e it was this profound dissatisfaction with less than the perfect form of every art, passion, thought, or circumstance, that set him adrift in life, making him seem untrue to duty, conviction, and himself, it was this also that formed in him the double existence of the poet and the philosopher, each supplementing and interpenetrating the other. The poet and the philosopher are but two aspects of one reality; or rather, the poetic and the philosophic attitudes are but two ways of seeing. The poet who is not also a philosopher is like a flower without a root. Both seek the same infinitude; one apprehending the idea, the other the image. One seeks truth for its beauty; the other finds beauty, an abstract, intellectual beauty, in the innermost home of truth. Poetry and metaphysics are alike a disengaging, for different ends, of the absolute element in things.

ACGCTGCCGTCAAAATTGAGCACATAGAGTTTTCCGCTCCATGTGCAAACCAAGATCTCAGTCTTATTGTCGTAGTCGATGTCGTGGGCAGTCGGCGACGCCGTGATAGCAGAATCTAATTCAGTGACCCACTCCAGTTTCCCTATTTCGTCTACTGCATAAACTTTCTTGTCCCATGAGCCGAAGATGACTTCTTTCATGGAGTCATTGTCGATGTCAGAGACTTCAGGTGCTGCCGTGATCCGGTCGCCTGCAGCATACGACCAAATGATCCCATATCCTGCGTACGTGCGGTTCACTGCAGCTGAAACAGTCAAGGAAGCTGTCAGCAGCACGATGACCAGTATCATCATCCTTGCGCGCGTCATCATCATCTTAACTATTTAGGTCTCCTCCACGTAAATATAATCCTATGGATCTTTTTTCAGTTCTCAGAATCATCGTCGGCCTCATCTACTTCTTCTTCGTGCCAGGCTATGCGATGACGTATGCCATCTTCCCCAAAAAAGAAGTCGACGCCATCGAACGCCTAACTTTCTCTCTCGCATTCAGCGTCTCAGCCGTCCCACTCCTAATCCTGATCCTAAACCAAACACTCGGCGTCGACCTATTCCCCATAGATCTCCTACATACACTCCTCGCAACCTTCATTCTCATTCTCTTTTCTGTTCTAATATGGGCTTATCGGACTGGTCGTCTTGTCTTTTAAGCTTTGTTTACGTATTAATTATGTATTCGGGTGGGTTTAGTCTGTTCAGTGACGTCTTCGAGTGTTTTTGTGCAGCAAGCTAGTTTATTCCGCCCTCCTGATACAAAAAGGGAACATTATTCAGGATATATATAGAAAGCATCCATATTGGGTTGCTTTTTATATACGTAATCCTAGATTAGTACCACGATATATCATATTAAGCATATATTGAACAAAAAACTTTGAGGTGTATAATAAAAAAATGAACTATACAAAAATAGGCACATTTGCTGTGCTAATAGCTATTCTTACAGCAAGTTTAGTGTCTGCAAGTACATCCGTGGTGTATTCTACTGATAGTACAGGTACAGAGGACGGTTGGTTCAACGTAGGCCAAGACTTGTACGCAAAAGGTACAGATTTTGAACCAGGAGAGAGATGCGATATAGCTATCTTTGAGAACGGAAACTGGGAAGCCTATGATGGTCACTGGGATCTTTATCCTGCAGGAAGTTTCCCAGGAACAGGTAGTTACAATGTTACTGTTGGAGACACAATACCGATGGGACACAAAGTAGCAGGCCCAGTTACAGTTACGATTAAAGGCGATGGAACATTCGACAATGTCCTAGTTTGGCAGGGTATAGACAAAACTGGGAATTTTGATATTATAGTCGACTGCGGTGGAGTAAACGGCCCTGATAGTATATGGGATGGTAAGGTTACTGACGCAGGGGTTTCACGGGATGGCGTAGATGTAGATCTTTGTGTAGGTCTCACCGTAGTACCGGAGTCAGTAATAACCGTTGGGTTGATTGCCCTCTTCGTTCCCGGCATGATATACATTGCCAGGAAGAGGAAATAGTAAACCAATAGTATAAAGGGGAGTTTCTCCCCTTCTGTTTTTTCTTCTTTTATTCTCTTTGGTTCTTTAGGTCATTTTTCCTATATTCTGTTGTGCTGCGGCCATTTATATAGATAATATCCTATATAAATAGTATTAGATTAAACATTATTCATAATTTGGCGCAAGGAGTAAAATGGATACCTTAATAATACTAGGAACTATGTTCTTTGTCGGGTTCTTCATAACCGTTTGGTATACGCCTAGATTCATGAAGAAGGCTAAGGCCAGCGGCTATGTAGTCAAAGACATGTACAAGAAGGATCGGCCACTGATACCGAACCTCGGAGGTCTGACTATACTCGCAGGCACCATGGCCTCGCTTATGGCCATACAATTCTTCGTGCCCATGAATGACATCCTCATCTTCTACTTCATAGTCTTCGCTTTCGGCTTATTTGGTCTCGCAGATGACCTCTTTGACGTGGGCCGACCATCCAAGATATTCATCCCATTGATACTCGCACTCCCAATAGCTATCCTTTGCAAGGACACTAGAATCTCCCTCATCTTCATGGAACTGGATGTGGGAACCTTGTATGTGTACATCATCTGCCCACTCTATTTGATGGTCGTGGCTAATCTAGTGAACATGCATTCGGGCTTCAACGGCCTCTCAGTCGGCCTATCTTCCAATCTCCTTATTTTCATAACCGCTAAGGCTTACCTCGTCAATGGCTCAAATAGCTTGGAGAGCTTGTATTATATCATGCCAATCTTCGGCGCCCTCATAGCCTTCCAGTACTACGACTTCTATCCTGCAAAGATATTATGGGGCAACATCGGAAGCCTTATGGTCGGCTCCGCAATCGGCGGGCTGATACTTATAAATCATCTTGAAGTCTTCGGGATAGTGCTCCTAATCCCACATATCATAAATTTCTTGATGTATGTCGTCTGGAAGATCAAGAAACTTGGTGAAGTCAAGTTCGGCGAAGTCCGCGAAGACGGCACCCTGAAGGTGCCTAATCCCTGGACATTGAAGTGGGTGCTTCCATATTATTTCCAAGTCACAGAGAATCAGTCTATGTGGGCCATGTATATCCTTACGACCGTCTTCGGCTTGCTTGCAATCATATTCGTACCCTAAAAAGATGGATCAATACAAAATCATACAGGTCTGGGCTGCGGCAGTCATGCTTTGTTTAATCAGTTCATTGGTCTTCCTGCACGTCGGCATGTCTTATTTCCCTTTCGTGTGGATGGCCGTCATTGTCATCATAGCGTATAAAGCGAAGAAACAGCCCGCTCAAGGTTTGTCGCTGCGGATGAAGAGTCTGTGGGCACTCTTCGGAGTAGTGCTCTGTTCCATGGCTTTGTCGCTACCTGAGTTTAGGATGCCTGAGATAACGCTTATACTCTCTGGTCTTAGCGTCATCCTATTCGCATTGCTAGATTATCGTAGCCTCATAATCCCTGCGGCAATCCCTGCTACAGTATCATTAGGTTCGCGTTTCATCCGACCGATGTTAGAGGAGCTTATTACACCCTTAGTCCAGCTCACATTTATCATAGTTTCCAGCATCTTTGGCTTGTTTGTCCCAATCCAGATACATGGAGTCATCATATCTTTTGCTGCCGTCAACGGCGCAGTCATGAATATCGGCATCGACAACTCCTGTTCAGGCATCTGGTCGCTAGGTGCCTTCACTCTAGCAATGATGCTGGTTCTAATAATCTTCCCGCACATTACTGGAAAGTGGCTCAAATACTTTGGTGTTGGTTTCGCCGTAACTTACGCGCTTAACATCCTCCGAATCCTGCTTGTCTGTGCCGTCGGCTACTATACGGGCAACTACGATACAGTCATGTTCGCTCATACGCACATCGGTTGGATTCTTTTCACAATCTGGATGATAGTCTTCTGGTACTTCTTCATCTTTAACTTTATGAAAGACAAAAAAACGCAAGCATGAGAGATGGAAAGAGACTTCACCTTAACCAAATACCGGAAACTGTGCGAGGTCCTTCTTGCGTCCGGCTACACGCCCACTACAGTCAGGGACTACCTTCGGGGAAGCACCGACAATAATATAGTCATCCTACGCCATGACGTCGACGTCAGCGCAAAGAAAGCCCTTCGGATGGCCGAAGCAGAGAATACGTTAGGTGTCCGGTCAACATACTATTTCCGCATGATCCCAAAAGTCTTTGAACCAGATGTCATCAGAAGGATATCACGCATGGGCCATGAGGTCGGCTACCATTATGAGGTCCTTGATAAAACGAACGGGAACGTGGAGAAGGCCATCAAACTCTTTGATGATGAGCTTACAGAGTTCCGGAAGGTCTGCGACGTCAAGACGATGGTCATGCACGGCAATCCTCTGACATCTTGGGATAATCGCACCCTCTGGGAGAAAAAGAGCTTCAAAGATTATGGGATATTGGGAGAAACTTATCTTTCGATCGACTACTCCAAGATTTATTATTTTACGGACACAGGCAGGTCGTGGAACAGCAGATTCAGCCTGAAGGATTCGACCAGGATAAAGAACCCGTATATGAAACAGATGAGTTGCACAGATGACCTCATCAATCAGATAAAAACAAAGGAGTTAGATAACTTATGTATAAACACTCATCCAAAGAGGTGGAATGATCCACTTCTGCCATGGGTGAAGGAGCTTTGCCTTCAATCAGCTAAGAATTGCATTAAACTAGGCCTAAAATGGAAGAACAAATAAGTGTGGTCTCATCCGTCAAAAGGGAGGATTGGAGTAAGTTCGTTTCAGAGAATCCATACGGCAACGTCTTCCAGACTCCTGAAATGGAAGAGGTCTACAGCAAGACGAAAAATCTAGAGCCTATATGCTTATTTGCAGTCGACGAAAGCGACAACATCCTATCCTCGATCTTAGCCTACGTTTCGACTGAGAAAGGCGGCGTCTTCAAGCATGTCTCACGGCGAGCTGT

In Coleridge, metaphysics joined with an unbounded imagination, in equal flight from reality, from the notions of time and space. Each was an equal den